An American Halloween
Just another workday for the cholos of Isla Vista
Mary Helen Ponce
The crowds began arriving two days ago. Carloads of students from UC Berkeley, Santa Cruz, San Francisco State, and points north. According to news accounts, the 101 Freeway is backed up for miles. Everyone, it seems, is headed to Isla Vista, the student ghetto next to the UC Santa Barbara campus, and the Halloween celebrations held there that are legend. And although the police issued dire warnings, cordoned off streets, and require positive ID from those who claim to live in IV (as locals call it), no one seems overly concerned with obeying the rules.
Published on LatinoLA: October 28, 2002
Hey, is this Halloween, or what?
The festivities - or student bacchanals, as old fogies call them - are almost at fever pitch. Tonight is the night! On this night witches fly, dogs howl, and everyone has fun. From what I see, tonight vampires with store-bought incisors are in the majority, swayed perhaps by the recent appearance of Anne Rice at a local bookstore.
Ahead of me a tall mummy drags his foot a-la-Lon Chaney as he guzzles a beer. On his good arm a nubile harem girl puffs on a brownish cigarette that reeks of clove. As she sashays by, her thin pants billow to reveal long, tanned legs. Behind them, totally out of sync with this eclectic crowd, a huge orange pumpkin, like that found at grade-school carnivals, waddles by. Shades of PTA! Although Halloween is associated with kids, and at IV with college students, many in the crowd are adults out for a bit of fun. Some have even brought their kids; toddlers stare at the goings-on with unfeigned glee. An English professor decked out like a pirate prances by. When in class he spouts Keats with a vengeance. He looks just a bit ridiculous - and very drunk.
Across the way, near the co-op where I buy wheat germ, two cholos (as they call themselves), in stained workclothes and dirt-encrusted boots, grin at the pretty girls cavorting about. They look awkward - and just a little bit uncomfortable. Unlike those perusing an education the guys are Mexican fieldhands or, as the newspapers call them: illegals. They till the orange groves in Ventura, pick melons, oranges and avacados. As do students on a tight budget, the men live in Isla Vista, where the rent is muy cheap. Five to a room, they occupy the run-down apartments no one else wants.
The place is jumpin!
Next to a pizzeria, I spot Pedro, a young man who sings in the Spanish choir at St. Rafaels in Goleta, where most raza attends. He waves, then walks over, a coke in his hand. "Where is your costume? I ask. He gives me a blank stare, then shuffles his feet. Across the way his buddies gawk at a pretty brunette dressed as a cheer-leader; her skirt barely skims her nalgas. As she prances by, she shakes her huge pompoms.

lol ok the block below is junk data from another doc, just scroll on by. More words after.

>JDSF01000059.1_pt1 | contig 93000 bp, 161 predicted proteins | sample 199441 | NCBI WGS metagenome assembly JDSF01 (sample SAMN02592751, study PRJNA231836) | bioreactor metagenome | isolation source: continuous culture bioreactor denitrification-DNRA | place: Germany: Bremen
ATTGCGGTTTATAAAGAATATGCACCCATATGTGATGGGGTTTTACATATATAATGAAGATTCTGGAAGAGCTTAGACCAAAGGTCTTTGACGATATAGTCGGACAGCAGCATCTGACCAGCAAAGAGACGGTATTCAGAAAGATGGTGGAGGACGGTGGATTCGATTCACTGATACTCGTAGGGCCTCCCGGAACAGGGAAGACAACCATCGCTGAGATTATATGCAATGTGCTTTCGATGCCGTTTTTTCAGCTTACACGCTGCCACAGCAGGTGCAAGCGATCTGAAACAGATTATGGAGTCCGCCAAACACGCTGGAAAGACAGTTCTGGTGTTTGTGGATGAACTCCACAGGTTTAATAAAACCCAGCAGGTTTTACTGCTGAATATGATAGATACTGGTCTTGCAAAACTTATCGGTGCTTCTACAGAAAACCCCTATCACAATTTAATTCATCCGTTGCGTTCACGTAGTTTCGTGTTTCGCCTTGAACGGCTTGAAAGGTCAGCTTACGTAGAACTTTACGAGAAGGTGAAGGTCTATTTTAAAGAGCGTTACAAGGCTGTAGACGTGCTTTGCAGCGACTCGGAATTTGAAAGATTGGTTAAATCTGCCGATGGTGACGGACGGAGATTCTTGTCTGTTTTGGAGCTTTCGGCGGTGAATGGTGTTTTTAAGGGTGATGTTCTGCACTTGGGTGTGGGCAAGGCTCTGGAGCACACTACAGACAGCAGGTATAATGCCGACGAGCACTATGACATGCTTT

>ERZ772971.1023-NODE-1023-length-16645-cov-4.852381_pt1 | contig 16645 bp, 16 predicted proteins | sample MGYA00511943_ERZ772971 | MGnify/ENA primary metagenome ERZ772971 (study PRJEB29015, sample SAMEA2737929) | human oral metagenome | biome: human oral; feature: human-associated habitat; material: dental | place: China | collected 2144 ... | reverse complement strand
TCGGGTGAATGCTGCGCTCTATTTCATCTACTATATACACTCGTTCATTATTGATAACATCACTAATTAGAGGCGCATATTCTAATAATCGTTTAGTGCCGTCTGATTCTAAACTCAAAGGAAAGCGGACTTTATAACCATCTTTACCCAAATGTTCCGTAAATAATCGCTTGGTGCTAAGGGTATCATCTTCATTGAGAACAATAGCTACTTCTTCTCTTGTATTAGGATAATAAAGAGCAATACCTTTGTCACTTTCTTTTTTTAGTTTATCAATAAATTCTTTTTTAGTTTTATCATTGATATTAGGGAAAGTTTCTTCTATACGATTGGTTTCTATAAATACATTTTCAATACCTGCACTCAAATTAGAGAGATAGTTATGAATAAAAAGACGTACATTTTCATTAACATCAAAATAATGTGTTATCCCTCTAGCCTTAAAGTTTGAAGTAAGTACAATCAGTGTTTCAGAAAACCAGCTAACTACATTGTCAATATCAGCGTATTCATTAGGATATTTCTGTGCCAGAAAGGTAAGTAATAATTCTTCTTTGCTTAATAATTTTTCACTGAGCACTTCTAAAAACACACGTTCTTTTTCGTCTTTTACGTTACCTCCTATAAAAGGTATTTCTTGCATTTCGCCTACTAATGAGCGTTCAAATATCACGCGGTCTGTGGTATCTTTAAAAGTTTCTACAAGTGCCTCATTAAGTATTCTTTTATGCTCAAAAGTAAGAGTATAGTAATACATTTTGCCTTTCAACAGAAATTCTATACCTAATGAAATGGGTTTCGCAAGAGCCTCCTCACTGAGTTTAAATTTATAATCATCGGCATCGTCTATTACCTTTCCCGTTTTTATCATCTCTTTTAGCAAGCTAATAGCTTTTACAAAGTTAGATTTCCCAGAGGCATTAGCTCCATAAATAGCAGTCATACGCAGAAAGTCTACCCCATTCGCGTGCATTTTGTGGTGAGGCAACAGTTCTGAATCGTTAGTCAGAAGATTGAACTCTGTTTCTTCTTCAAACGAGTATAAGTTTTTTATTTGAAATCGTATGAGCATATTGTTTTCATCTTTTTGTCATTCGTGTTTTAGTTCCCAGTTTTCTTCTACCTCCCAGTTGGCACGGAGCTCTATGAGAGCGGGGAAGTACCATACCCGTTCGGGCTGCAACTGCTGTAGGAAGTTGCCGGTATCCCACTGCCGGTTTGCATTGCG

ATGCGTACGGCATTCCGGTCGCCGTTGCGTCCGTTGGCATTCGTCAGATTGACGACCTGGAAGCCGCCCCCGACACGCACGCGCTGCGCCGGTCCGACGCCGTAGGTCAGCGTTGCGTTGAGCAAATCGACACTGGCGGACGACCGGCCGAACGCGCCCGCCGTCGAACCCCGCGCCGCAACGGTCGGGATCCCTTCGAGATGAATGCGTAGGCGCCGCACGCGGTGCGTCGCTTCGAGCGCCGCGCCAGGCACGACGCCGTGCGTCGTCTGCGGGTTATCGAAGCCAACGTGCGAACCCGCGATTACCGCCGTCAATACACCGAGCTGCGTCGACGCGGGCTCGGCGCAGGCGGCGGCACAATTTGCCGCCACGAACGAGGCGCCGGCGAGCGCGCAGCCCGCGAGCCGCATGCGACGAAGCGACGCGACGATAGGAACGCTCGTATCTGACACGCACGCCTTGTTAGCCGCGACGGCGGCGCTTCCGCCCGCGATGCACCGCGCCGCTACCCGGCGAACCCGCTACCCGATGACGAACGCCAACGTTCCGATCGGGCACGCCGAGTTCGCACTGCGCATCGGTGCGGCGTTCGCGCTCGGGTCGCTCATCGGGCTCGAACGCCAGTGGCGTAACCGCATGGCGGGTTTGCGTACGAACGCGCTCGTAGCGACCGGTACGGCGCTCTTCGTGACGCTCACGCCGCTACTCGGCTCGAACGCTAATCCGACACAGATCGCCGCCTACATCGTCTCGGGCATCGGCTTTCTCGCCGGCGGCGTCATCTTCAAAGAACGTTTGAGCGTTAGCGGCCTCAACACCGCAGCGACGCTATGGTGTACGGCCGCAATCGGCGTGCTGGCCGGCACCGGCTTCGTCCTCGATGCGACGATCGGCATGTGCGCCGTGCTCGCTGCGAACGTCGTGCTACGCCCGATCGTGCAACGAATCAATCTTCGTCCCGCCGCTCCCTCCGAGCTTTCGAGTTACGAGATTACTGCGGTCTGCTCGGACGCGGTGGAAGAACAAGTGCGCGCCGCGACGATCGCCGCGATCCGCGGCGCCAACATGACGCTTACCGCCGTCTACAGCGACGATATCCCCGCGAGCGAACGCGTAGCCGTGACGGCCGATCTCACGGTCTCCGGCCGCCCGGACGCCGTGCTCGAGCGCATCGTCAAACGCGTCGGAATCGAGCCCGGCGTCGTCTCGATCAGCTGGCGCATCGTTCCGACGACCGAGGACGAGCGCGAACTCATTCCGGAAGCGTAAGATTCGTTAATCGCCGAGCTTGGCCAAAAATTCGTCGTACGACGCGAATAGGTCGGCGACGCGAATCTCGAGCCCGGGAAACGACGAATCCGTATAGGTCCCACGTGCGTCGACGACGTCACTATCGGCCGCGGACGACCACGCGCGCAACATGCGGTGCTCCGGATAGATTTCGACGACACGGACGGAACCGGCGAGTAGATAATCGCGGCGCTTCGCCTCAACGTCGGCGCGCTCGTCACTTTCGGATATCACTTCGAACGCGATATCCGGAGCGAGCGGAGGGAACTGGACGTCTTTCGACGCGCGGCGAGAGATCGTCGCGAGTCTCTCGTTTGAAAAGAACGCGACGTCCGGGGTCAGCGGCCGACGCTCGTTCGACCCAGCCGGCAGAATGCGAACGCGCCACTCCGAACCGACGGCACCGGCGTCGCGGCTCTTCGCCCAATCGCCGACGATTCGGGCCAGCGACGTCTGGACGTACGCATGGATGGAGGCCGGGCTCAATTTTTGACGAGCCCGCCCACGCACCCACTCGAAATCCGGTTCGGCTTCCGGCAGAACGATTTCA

Pedro is seventeen; he shares a tiny apartment with three others. He and his brother have crossed the border five times, twice at Tijuana. Pedro works the fields; weekends he sings at weddings. His friend Rojelio, a lanky twenty-year old, feels lucky to bus tables at a smart downtown restaurant where he works 12 hour shifts for minimum wage - and one meal. Antonio, called Oso, is a barrel-chested auto mechanic apprenticed to un gringo in nearby Goleta. On payday they hang out at Joe's Cantina where drinks are cheap and the music loud.
The cholos keep to themselves. Whether out of shyness, or in fear of the INS -- which except at harvest time does a brisk business in these parts -- is not clear. They are the same age as the Latino students I teach at UCSB, and except for the bad teeth, slumped shoulders, and stained jeans, easily pass for estudiantes. Unlike my more militant students who question authority at every turn, cholos fear confrontation; they steer clear of the cops now attempting to break up a fight.
So, are you enjoying Halloween? I ask Pedro?. He laughs aloud. Que quiere decir hallo-weenie? Can Halloween -- and trick-or-treat -- make sense to young
men who will never attend a university? Or explain why a drunk professor is
running around in a clown outfit?
Halloween and Isla Vista go together like papas con chorizo. This is where we celebrate what evolved from a Gaelic festival into an American holiday where anything goes. But for newly arrived immigrants -- wannabee Americans --
who clean our offices, keep the coffee coming, wash our cars, and harvest the salad greens we Californians dote on, Halloween is just another work day.
Which is why, when I look back, Pedro and his friends are gone